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Uncomfortable with comfort

February 25, 2018

It’s been so long since I’ve written on my blog that I took a peek at my last entry to see what I had written about. Lo and behold, it included advice that I needed to be reminded of today: have faith that the direction your life is taking will lead to fulfillment even if you can’t imagine it now.

It’s not so much that I can’t image feeling fulfilled now—to the contrary, I feel quite fulfilled in my roles as a mother, wife, community volunteer, and faculty member at MSUB—but there is a facet of my life that continues to nag at me and I’m not sure what to do about it. Unless you know me extremely well you’ll think I’m crazy for writing about this, but the one thing that bothers me most about my current life is my level of comfort. Allow me to explain.

As a college student, I had the opportunity to witness the extreme income gaps that exist in our world. I was shaken to my core when I traveled to South Africa and saw wealth so opulent and poverty so staggering, both coexisting within view of one another. I saw children with distended bellies and flies in the corners of their eyes and people living in cardboard boxes—literally living in cardboard boxesjust around the corner from clean, modern, air-conditioned buildings. I’d seen similar scenes in Mexico and Brazil, but the level of poverty in South Africa was far more extreme. It was on that trip that I realized the gravity of our world’s condition and became fully committed to being a part of the solution and not a part of the problem.

Yet here I am today, feeling as if I am indeed part of the problem. I am part of the five percent who consume twenty-five percent of the world’s resources while others don’t even have a stable roof over their heads or food in their stomachs. I have a four-bedroom house that consumes more natural gas and electricity in a month than some will ever consume in a lifetime. Although I bike when I can, I still drive vehicles that consume gasoline, a commodity that has caused immeasurable death and destruction in battles over rights, access, and pricing.

I don’t want this level of comfort for myself and my children. Safety, a solid roof, and food, yes, but not this much. Not while others have so little. I have a desire I will never shake to unburden myself of it all and go serve others in some backwater place without all of these conveniences. The happiest, most deeply satisfying moments of my life have been the moments I’ve spent unshackled to convenience, dirty and tired after a long day of building something for someone and sharing a simple meal in the company of people who have little but love much.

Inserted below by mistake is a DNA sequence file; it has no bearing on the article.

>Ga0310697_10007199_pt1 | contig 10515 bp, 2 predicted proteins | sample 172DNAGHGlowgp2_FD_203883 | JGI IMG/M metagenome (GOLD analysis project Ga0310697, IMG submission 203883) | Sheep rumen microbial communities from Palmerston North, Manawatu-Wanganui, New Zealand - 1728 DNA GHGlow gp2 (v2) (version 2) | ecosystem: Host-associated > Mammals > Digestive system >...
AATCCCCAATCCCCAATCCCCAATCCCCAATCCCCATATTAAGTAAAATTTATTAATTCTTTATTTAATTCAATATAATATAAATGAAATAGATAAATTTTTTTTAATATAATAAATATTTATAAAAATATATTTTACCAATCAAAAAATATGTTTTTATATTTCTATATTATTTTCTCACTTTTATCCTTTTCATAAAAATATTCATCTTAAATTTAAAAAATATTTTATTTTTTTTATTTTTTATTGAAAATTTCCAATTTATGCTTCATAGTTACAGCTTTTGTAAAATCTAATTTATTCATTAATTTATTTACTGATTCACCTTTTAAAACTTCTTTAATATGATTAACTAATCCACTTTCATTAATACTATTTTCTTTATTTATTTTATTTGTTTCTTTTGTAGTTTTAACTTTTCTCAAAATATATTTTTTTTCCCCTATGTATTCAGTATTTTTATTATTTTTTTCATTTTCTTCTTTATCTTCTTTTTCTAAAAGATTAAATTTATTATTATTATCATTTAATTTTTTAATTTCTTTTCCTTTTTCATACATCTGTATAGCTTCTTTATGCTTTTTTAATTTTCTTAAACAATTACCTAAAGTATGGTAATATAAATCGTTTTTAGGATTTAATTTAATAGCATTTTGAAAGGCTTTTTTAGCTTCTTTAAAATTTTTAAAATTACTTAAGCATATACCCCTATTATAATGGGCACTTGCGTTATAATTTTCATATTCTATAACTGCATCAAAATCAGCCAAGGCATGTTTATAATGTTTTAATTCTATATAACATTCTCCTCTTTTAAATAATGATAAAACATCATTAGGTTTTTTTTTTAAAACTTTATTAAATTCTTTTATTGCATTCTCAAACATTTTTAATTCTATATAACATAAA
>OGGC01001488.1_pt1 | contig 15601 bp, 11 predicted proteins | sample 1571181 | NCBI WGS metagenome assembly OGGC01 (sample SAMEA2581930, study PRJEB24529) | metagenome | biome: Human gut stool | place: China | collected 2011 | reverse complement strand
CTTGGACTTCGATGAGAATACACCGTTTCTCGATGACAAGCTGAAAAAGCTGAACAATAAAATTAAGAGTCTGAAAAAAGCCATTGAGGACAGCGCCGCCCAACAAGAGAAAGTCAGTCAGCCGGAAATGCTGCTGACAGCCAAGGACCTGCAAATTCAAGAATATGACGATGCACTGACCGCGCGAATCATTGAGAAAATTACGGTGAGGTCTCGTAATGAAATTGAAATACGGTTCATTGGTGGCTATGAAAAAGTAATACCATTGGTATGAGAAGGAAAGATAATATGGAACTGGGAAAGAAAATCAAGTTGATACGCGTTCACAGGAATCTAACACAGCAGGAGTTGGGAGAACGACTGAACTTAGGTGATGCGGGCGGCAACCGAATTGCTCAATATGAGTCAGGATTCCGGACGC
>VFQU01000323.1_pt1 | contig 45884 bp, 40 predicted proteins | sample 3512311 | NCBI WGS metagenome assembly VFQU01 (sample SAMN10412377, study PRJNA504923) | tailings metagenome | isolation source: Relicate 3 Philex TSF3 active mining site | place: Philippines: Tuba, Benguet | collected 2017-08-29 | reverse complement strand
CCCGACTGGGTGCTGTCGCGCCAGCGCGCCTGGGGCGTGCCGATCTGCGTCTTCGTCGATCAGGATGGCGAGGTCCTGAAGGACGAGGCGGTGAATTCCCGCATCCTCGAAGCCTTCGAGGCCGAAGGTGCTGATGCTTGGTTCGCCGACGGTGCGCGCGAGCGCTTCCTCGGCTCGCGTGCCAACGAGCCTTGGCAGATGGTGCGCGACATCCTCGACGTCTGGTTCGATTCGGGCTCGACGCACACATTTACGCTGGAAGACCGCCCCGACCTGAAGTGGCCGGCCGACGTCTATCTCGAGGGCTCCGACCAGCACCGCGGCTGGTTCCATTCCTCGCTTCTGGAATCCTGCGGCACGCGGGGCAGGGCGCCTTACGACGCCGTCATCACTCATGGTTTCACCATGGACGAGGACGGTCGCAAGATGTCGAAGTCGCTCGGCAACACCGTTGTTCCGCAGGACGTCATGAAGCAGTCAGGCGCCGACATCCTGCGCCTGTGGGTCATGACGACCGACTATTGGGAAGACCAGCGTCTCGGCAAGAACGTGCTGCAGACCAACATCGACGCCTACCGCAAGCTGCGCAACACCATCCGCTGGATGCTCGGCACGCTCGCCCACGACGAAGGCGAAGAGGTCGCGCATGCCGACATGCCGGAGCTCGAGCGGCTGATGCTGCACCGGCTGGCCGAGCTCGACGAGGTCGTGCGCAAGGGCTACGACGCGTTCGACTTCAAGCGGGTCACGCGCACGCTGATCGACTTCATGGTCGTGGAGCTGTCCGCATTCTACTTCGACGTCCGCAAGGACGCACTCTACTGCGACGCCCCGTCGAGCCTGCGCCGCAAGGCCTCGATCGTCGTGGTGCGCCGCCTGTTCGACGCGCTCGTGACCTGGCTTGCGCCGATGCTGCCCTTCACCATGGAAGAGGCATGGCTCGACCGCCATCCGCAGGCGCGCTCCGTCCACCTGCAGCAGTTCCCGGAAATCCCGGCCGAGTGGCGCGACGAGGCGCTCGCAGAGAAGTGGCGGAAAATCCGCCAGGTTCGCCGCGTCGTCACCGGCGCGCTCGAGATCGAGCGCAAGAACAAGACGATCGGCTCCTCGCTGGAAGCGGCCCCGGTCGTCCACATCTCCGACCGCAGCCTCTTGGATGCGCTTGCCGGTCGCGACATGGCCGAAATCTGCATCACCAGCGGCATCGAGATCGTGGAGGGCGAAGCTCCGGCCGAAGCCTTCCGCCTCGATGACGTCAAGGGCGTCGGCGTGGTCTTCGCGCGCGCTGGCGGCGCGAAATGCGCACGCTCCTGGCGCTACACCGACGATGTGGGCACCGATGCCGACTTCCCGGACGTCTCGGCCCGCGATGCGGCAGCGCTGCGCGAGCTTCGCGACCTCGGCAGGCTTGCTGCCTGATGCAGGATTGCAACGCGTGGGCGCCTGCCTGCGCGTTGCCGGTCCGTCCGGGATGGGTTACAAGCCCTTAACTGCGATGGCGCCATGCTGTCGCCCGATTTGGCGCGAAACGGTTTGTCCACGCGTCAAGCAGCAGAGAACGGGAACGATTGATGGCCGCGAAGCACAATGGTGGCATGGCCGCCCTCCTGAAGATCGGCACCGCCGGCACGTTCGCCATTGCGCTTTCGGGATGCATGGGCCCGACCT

But at the same time, I recognize that the coincidences in my life have been too great to simply be coincidence: I do believe that God has me here, in this place, for a reason. He hasn’t sent me out to the far corners of the world to do mission work, at least not yet. It somewhat perplexes me that He gave me such exceptional foreign language skills then led me to Montana; as the saying goes, the Lord clearly works in mysterious ways. I’m learning to be content with the place He has put me in and the roles He has given me, and to even embrace this place and these roles, but I still can’t shake this discomfort with my level of comfort. Maybe it’s just God’s way of keeping me on my toes and not letting me become acquiescent to comfort so that when the time comes for Him to call on me to relinquish it, I’ll be ready. I can only hope that’s what He’s preparing me for because some day, I do want to relinquish it all and give my life fully to Him.

I’ve been reading Katie Davis’s latest book about her experiences living and working in Uganda, where she has adopted a house full of orphaned daughters and launched a successful non-profit organization. As I read her reflections about how she sometimes struggles with the situation she is in, I chuckle to myself as I realize that I struggle because I’m not in her situation. I long to be, but that is for another time… or maybe it’s not. I don’t know what God has in store for me years down the road, but I do know that as long as I keep my eyes, heart, and mind toward Him, whatever it is He assigns me to do, I will indeed feel fulfilled.

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